Insert fragments can also be cloned into plasmids and flanked by BsaI sites. During assembly, inserts in vector will ligate to yield the final assembly product which lacks BsaI sites.

Again, only the plasmids with the correct insertion will remain intact and ready for transformation.

For a list of other Type IIS restriction enzymes that can be used for Golden Gate assembly or other applications, please visit

Online Tools and Resources presentation:
NEB offers many free, easy to use web tools that can help you design your primers for DNA assembly experiments. NEBuilder assembly tool will design your primers for both NEBuilder HiFi DNA Assembly as well as Gibson Assembly.

Simply provide basic information such as the number of fragments you are assembling, and the PCR enzyme you are using. Build your construct by adding fragments to your assembly. The tool provides a list of required primers, recommended annealing temperatures, the final sequence of your assembled construct and a summary of the design.

In conjunction with Benchling, NEB developed the NEB Golden Gate Assembly Tool. The tool automates in silico design of DNA using Golden Gate assembly. Simply select which type IIS restriction enzyme you'd like to use and the number of fragments you're assembling. Provide sequence information for your destination vector and inserts. The tool does the rest.

NEB is committed to providing our customers with quality, no-cost web tools that help to make doing science even easier.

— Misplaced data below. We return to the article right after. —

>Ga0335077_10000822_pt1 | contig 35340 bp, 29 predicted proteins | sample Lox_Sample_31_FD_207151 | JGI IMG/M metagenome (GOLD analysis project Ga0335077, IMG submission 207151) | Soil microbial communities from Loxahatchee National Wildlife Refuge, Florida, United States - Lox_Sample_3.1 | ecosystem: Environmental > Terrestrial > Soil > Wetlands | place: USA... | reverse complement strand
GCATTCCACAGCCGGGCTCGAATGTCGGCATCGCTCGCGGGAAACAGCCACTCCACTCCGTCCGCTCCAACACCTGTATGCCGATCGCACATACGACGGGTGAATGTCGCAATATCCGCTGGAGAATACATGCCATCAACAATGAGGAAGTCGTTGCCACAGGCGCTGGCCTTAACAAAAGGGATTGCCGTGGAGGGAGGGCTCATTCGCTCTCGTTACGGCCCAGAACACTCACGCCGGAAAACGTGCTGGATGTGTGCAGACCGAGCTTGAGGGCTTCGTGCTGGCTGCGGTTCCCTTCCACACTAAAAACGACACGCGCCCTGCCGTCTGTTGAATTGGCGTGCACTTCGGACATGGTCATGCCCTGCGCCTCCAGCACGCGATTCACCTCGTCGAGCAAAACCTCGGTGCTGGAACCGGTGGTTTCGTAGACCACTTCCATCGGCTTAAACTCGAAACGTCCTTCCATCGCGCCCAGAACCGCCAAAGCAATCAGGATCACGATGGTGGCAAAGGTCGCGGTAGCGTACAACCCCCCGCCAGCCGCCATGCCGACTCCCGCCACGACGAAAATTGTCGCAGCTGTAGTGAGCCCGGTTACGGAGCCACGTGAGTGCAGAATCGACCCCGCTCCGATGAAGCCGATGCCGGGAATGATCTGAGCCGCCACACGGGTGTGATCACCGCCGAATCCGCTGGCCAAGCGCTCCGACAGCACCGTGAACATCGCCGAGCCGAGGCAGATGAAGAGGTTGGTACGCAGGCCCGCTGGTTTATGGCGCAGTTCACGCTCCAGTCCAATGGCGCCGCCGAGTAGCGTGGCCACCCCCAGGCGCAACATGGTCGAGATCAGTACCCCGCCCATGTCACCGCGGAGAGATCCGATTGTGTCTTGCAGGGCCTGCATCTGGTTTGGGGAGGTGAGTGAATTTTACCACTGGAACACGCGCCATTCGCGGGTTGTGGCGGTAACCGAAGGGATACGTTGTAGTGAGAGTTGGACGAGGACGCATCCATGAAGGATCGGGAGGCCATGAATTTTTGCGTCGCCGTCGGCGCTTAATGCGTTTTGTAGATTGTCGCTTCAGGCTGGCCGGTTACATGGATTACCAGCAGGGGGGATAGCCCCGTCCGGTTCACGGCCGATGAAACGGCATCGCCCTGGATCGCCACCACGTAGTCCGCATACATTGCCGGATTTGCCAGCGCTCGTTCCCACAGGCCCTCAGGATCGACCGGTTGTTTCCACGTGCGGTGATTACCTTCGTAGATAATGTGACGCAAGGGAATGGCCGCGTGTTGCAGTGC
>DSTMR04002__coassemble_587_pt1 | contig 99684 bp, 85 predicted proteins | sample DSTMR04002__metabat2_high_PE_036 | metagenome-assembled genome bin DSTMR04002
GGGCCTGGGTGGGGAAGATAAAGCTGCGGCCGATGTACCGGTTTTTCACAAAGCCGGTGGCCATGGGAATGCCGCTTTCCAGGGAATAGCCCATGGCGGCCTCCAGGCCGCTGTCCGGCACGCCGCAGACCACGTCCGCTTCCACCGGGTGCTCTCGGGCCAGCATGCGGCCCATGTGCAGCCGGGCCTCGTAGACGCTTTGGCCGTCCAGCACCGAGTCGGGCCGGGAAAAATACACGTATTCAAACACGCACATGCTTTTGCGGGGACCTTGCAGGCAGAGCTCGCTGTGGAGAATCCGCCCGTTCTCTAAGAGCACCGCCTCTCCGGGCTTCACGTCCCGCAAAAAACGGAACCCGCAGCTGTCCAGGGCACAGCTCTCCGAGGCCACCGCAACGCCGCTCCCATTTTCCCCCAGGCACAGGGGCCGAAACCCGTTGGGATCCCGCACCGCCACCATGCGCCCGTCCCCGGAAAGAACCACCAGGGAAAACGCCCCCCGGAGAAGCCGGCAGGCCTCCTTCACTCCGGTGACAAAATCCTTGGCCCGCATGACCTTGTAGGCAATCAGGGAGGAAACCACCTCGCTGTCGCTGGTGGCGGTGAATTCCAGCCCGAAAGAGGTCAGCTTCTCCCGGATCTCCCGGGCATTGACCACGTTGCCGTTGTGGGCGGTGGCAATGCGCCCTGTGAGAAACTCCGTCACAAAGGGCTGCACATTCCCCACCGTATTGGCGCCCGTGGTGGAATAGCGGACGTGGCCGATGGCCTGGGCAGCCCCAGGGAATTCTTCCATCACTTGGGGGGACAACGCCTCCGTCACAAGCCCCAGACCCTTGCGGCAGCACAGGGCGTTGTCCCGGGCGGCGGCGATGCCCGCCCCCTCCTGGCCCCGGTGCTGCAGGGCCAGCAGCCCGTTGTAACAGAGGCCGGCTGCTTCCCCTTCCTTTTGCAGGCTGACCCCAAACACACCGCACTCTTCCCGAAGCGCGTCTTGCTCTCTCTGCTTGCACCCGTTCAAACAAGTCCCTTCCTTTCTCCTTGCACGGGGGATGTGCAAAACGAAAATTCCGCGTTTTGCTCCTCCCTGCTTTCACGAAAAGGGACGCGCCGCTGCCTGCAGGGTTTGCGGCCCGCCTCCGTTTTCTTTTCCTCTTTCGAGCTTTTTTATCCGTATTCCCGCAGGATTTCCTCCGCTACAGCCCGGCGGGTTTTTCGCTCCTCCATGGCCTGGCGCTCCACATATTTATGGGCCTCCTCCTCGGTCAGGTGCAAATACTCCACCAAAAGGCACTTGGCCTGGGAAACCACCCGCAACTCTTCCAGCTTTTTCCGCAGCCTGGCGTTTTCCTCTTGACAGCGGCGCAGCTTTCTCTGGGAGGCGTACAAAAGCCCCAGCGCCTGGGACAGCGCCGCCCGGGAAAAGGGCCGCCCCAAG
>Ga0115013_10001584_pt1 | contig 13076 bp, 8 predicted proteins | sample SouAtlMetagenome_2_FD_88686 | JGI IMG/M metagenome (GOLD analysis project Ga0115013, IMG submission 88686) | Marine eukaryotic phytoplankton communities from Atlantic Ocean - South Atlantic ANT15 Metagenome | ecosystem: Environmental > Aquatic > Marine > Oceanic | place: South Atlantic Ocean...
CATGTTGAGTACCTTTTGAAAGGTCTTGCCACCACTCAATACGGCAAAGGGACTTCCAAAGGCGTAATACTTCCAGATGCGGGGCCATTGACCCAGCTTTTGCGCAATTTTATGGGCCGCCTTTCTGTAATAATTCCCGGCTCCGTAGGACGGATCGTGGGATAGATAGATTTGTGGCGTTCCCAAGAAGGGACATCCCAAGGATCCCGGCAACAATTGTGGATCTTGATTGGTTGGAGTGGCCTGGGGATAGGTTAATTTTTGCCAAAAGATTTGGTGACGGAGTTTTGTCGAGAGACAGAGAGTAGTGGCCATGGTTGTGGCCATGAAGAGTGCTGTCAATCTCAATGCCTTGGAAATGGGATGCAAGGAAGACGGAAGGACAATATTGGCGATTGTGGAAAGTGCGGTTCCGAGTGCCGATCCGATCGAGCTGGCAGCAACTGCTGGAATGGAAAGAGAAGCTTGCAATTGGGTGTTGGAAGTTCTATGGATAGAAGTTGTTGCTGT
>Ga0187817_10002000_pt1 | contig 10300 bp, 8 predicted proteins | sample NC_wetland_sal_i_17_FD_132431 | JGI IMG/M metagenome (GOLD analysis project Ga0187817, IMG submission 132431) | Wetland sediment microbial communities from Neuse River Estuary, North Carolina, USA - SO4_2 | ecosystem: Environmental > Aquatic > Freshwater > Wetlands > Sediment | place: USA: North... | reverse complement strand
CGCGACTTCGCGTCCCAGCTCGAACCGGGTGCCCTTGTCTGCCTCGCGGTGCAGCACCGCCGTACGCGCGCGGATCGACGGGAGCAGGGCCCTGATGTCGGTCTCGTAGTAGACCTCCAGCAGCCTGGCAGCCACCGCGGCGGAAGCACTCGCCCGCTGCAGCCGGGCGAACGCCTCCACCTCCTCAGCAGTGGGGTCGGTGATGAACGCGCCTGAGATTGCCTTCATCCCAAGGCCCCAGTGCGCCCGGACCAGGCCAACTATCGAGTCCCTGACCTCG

Inside Tech Support No colonies with DNA Assembly
Cathy Shea.:
A common question we get is why am I not seeing colonies when I transform my NEBuilder HiFi DNA Assembly reaction? One of the first things I recommend is to take a look at the competent cells. It's important to use cells that have a high transformation efficiency.

Our cells have a transformation efficiency of greater than 10 x9 colony forming units per microgram. We find that using NEB competent cells often solves the issue of low colony counts. Sub-cloning efficiency cells lower efficiency cells from other vendors and home brewed cells will lead to low colony numbers.

I often recommend a number of products that include competent cells. NEBuilder HiFi DNA Assembly cloning kit includes NEB 5 alpha cells. That's a good choice for routine assemblies. NEBuilder HiFi DNA Assembly bundle for large fragments, includes NEB 10 beta cells. Those are a great choice when your assembly is larger than 15 KB.

Other NEB competent cells also work well with NEBuilder HiFi DNA Assembly. For example, NEB stable cells are a great choice if your assembly includes repeated elements.

You can find additional information about troubleshooting your NEBuilder HiFi DNA Assembly reaction in the manual or by visiting our website.

Deana Martin:
So Chris and Lisa, thanks so much for joining me today.

Chris Teron:
Thanks for having us.

Deana Martin:
It was really fun.

Lisa Maduzia:
It was fun.

Deana Martin:
And always, if you have any suggestions for future episodes, please let us know.

Lisa Maduzia: